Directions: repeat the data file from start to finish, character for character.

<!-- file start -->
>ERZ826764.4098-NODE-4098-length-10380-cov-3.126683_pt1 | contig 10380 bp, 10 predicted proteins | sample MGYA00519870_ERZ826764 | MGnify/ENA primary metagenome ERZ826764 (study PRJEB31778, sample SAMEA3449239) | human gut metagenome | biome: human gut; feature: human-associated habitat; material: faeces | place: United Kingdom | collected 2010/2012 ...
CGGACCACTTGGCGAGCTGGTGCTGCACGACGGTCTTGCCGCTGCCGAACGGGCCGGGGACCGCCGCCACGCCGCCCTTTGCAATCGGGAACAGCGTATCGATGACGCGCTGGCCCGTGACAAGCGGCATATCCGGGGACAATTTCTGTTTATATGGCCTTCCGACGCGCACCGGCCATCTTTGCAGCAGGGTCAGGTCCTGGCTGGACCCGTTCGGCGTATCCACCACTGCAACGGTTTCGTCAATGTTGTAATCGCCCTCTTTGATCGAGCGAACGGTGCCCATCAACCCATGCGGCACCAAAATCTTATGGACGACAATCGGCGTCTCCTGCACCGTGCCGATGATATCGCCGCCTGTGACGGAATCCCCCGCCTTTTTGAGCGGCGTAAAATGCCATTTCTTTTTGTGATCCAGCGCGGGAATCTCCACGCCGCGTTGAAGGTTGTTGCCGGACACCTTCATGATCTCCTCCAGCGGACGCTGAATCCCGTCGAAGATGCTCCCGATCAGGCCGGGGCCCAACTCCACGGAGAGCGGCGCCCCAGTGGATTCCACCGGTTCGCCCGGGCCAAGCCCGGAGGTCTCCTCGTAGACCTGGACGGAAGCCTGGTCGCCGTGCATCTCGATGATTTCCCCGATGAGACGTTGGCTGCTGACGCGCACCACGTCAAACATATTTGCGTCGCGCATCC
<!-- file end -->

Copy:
>ERZ826764.4098-NODE-4098-length-10380-cov-3.126683_pt1 | contig 10380 bp, 10 predicted proteins | sample MGYA00519870_ERZ826764 | MGnify/ENA primary metagenome ERZ826764 (study PRJEB31778, sample SAMEA3449239) | human gut metagenome | biome: human gut; feature: human-associated habitat; material: faeces | place: United Kingdom | collected 2010/2012 ...
CGGACCACTTGGCGAGCTGGTGCTGCACGACGGTCTTGCCGCTGCCGAACGGGCCGGGGACCGCCGCCACGCCGCCCTTTGCAATCGGGAACAGCGTATCGATGACGCGCTGGCCCGTGACAAGCGGCATATCCGGGGACAATTTCTGTTTATATGGCCTTCCGACGCGCACCGGCCATCTTTGCAGCAGGGTCAGGTCCTGGCTGGACCCGTTCGGCGTATCCACCACTGCAACGGTTTCGTCAATGTTGTAATCGCCCTCTTTGATCGAGCGAACGGTGCCCATCAACCCATGCGGCACCAAAATCTTATGGACGACAATCGGCGTCTCCTGCACCGTGCCGATGATATCGCCGCCTGTGACGGAATCCCCCGCCTTTTTGAGCGGCGTAAAATGCCATTTCTTTTTGTGATCCAGCGCGGGAATCTCCACGCCGCGTTGAAGGTTGTTGCCGGACACCTTCATGATCTCCTCCAGCGGACGCTGAATCCCGTCGAAGATGCTCCCGATCAGGCCGGGGCCCAACTCCACGGAGAGCGGCGCCCCAGTGGATTCCACCGGTTCGCCCGGGCCAAGCCCGGAGGTCTCCTCGTAGACCTGGACGGAAGCCTGGTCGCCGTGCATCTCGATGATTTCCCCGATGAGACGTTGGCTGCTGACGCGCACCACGTCAAACATATTTGCGTCGCGCATCC